Mercy Corps Warns of Worsening Food Crisis and Instability in Niger Amid Sanctions
Mercy Corps warns that sanctions in Niger following July’s coup are impacting the ability of humanitarian organizations to meet the vital needs of 3.3 million food-insecure Nigeriens. Caps imposed on cash withdrawals from banks are causing delays in emergency cash transfers. Food supplies are blocked at borders, while available contingency stocks will only be able to assist 1.2 million Nigeriens for a period of one month. Additionally, with more than 700,000 people displaced in Niger—including Nigeriens, refugees from Nigeria, Mali, and Burkina Faso, and asylum seekers—and 20,000 newly displaced people reported due to violence in the last month, the political crisis is pushing the limits of an already desperate humanitarian situation.
Mercy Corps joins 43 humanitarian organizations working in Niger in calling on the international community to introduce humanitarian exemptions to all sanctions imposed against the country to ensure the critical continuity of access to aid.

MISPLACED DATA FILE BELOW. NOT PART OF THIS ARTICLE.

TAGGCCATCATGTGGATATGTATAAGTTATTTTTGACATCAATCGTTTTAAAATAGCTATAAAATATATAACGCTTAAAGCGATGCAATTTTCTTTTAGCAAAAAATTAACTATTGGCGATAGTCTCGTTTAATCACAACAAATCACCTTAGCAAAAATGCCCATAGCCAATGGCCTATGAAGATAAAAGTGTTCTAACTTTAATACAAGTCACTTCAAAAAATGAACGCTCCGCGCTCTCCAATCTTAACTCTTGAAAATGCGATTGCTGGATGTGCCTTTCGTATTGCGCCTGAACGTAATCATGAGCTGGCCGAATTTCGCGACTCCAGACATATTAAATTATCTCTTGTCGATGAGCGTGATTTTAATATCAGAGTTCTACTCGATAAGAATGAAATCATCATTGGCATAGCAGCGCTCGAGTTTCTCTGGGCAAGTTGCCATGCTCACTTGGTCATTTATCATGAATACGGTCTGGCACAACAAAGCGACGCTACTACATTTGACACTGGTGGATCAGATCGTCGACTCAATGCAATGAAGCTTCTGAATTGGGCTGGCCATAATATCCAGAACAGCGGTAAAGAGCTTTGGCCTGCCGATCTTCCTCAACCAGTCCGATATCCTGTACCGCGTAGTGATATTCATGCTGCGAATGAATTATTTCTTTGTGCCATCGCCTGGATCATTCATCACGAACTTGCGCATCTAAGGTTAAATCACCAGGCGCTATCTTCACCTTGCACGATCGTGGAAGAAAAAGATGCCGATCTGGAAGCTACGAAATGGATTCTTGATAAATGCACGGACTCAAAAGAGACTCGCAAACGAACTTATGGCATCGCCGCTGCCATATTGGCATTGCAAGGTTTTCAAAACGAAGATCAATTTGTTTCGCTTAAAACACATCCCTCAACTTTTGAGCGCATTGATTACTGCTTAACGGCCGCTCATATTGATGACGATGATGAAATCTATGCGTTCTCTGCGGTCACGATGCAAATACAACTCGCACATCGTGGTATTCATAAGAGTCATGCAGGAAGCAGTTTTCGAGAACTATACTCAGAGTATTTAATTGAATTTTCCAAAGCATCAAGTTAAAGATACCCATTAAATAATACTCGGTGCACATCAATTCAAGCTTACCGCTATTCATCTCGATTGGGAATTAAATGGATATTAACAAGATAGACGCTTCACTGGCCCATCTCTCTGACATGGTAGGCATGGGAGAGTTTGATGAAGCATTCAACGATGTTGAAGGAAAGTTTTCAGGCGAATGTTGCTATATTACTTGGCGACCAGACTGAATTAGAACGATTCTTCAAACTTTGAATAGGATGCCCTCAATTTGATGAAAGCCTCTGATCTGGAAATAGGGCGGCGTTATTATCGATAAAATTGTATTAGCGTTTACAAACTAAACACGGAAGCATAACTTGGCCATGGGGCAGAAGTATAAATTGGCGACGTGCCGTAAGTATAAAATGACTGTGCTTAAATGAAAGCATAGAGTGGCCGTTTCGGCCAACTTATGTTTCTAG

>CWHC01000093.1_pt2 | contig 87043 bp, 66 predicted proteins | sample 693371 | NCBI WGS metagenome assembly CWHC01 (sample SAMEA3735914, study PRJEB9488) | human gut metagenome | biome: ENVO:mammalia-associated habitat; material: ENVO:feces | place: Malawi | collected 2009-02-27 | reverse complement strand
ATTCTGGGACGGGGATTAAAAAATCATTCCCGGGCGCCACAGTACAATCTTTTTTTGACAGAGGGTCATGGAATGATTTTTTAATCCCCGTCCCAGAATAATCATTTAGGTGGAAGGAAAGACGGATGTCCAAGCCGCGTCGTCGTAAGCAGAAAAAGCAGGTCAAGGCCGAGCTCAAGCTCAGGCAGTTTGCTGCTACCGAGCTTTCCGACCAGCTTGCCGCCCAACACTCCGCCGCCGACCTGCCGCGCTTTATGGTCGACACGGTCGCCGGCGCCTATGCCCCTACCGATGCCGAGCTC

Mercy Corps Deputy Regional Director for West and Central Africa, Whitney Elmer, says:
“The restrictive measures on monetary exchanges with Niger are affecting our ability to operate and provide urgently needed assistance.
“We have already seen the negative impacts of imposed sanctions-- from increased food prices and shortages, to difficulty accessing necessary agricultural inputs for production. The threats to Nigeriens are mounting and additional resource scarcity is causing tensions to rise. There is a real risk of igniting new conflict and instability if we don’t see humanitarian carve-outs from sanctions to allow lifesaving aid to continue to flow into the country as needs increase.
“All parties in Niger must uphold their humanitarian obligations to protect civilians and humanitarians from ongoing hostilities and to ensure unfettered access for international and local aid groups to reach civilians in need. We urgently call for a review of all imposed sanctions-- whether already adopted or under consideration-- to help mitigate a deteriorating humanitarian crisis.”
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